Politics and Progress in Federal Judicial Accountability

Judicature, September/October 2006 | Go to article overview

Politics and Progress in Federal Judicial Accountability


The federal judiciary has acted on three fronts in ways that should go far to meet congressional concerns which, although legitimate, prompted some of the rhetoric and threats of unilateral legislative action that we have deplored in recent years.

On a number of occasions in recent years, we have been critical of members of Congress, including some of its leaders, for statements they have made about, and actions they have threatened against, the federal judiciary and individual federal judges. It seemed to us then-and it seems to us still-that, even when there is a sound basis for congressional concern, the potential costs to judicial independence of inflammatory rhetoric and threats outweigh the likely benefits to judicial accountability.

Some of the rhetoric and threatened actions we have criticized treat courts and judges as part not just of our political system but of ordinary politics. They reflect a debased vision of judicial accountability that sees judges as a means to achieve specific policy goals. Such a vision makes no distinction between oversight of the judiciary, which can be an appropriate aspect of judicial accountability, and oversight of individual judges, which is not (except in extraordinary situations warranting consideration of removal from the bench). Moreover, particularly at times when ordinary politics rejects norms of mutual respect and accommodation, such a vision puts at risk the public's traditionally deep reservoir of support for the judiciary, encouraging citizens to ask not "What does the law require?," but rather, "What have you done for us lately?"

Courts are part of our political system, however, and the judiciary must find ways to participate in it without becoming the victim of politics. Lacking the powers of the purse and the sword, and defended by a shield that is narrow, the federal judiciary cannot safely reply to inflammatory rhetoric in kind or to threats of unilateral legislative action with claims of power that does not exist. More important, in rejecting debased notions of judicial accountability, the judiciary cannot safely neglect the critical role that appropriate judicial accountability plays in the maintenance of a tradition of judicial independence that has nourished, and been nourished by, the public's support.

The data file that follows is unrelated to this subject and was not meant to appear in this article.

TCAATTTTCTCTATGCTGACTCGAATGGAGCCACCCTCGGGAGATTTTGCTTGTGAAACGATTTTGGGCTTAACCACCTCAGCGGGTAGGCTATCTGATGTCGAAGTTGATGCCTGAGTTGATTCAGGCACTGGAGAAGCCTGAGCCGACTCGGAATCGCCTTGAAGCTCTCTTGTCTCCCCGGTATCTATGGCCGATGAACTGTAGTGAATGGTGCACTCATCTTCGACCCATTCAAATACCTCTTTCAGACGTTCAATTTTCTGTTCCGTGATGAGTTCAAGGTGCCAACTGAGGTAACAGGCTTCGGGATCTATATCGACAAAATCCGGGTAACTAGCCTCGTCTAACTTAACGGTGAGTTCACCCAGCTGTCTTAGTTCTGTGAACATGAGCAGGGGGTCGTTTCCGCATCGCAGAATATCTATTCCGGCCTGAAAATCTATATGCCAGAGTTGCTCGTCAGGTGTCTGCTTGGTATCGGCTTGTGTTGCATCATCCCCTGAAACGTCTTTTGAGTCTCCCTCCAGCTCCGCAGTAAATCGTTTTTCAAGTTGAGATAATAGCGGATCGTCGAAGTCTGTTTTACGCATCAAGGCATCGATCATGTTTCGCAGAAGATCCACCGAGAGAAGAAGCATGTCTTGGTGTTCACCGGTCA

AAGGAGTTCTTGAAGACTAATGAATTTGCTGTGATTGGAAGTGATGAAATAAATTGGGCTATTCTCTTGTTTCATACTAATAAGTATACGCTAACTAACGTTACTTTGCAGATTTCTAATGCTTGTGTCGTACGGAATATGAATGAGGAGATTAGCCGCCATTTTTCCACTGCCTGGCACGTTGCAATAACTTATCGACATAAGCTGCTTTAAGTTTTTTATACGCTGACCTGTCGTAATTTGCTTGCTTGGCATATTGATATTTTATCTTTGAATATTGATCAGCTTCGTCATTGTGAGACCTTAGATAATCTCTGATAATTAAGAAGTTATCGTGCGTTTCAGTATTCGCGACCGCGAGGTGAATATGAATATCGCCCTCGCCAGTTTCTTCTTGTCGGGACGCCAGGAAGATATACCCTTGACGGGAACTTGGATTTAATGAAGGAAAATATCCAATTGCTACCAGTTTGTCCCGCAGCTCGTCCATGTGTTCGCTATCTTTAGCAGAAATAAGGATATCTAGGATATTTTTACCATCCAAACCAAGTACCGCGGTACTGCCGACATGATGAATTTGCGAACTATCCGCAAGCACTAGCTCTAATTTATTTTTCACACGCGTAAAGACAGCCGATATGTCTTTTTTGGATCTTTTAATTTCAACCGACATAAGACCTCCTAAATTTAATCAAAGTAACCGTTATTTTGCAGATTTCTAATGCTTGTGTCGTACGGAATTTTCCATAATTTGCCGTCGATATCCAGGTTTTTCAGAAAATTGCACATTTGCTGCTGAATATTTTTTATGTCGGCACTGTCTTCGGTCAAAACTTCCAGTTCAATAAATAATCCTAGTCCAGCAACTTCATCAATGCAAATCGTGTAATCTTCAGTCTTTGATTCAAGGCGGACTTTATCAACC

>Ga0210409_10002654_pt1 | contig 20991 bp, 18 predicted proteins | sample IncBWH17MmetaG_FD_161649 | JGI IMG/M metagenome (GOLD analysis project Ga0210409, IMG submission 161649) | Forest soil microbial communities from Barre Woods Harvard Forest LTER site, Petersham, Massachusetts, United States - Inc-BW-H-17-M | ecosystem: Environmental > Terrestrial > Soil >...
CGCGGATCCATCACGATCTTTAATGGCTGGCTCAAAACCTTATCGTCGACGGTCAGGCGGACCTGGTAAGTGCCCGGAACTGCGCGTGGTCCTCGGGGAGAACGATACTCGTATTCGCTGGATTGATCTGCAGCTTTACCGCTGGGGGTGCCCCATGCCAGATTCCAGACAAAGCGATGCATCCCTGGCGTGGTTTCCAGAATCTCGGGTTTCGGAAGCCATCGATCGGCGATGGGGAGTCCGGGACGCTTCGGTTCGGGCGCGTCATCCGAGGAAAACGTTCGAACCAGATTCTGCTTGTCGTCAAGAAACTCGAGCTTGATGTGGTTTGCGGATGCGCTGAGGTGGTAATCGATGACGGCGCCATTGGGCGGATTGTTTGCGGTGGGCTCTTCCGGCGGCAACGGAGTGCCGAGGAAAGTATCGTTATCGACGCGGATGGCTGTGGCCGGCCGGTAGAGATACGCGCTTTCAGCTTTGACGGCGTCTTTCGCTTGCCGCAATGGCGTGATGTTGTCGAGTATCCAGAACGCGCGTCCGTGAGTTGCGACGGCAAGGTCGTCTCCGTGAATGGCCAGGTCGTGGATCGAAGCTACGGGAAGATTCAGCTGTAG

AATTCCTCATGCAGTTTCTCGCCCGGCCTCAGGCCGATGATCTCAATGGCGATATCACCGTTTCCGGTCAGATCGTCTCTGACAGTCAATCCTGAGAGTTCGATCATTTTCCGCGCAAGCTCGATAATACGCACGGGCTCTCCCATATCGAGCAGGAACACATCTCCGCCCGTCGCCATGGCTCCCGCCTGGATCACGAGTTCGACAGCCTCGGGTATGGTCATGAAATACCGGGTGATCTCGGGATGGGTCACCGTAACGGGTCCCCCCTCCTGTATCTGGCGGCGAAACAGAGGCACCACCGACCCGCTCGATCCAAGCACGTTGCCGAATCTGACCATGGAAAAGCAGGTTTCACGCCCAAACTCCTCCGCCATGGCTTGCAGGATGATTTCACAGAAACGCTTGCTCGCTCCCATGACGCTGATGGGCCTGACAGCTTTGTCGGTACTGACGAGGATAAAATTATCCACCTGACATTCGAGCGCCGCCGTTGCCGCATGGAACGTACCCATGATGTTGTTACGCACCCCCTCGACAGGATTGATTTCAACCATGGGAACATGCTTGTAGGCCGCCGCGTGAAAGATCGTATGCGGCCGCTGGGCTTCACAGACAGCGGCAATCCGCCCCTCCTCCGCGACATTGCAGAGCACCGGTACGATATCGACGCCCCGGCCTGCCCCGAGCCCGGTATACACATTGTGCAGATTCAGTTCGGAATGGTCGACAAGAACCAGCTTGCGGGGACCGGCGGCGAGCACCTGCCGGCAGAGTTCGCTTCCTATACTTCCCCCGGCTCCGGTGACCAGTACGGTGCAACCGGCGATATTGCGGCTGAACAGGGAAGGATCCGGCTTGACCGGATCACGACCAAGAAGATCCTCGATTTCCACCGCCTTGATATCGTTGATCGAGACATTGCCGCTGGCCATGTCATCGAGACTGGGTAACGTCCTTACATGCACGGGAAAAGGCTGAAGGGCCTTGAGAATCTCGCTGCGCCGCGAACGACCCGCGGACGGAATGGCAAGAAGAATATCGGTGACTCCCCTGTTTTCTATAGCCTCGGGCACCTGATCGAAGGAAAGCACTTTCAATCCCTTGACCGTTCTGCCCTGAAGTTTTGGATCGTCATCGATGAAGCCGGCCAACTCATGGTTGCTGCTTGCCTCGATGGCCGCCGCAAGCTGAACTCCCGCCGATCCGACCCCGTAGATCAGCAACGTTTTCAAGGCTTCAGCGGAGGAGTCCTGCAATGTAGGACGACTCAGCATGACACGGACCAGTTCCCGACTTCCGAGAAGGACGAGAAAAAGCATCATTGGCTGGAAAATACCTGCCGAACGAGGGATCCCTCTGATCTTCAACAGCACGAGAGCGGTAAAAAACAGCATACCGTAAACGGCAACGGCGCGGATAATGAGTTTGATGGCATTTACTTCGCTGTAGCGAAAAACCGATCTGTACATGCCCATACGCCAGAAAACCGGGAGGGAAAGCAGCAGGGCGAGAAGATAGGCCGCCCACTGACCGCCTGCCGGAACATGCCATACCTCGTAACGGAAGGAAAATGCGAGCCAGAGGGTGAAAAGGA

It is thus with both gratitude and relief that we note the simultaneous announcement of three actions by the federal judiciary that should go far to meet congressional concerns which, although legitimate, prompted some of the rhetoric and threats of unilateral legislative action that we have deplored.

First, responding to documented instances when federal judges failed to disqualify themselves as required by federal law, the Judicial Conference has adopted a policy that mandates the use of conflict-checking computer software. This should facilitate the identification of cases in which judges may have a prohibited financial conflict of interest (federal law in this area does not respect the maxim, de minimis non curat lex). The Conference's Committee on Codes of Conduct is surely correct, however, that "automated screening is not foolproof" and that it does not replace, but rather supplements, "a judicial officer's individualized review." Although we are aware of no evidence that past failures to identify financial conflicts have been other than inadvertent, the issue here is legally mandated judicial accountability, and the adverse publicity attending these lapses has fueled the fires set by those who seek to gain power by attacking courts.

Second, in response to concerns about the expense-paid attendance of federal judges at judicial education programs that are allegedly funded by those with interests in litigation before those judges, the Judicial Conference has approved a recommendation of its Committee on the Judicial Branch that is designed to require transparency. The approved policy effectively requires covered private providers (which do not include, among others, bar and judicial associations) that wish to pay for or reimburse federal judges' expenses above a certain level to disclose information to the Administrative Office of the United States Courts. …

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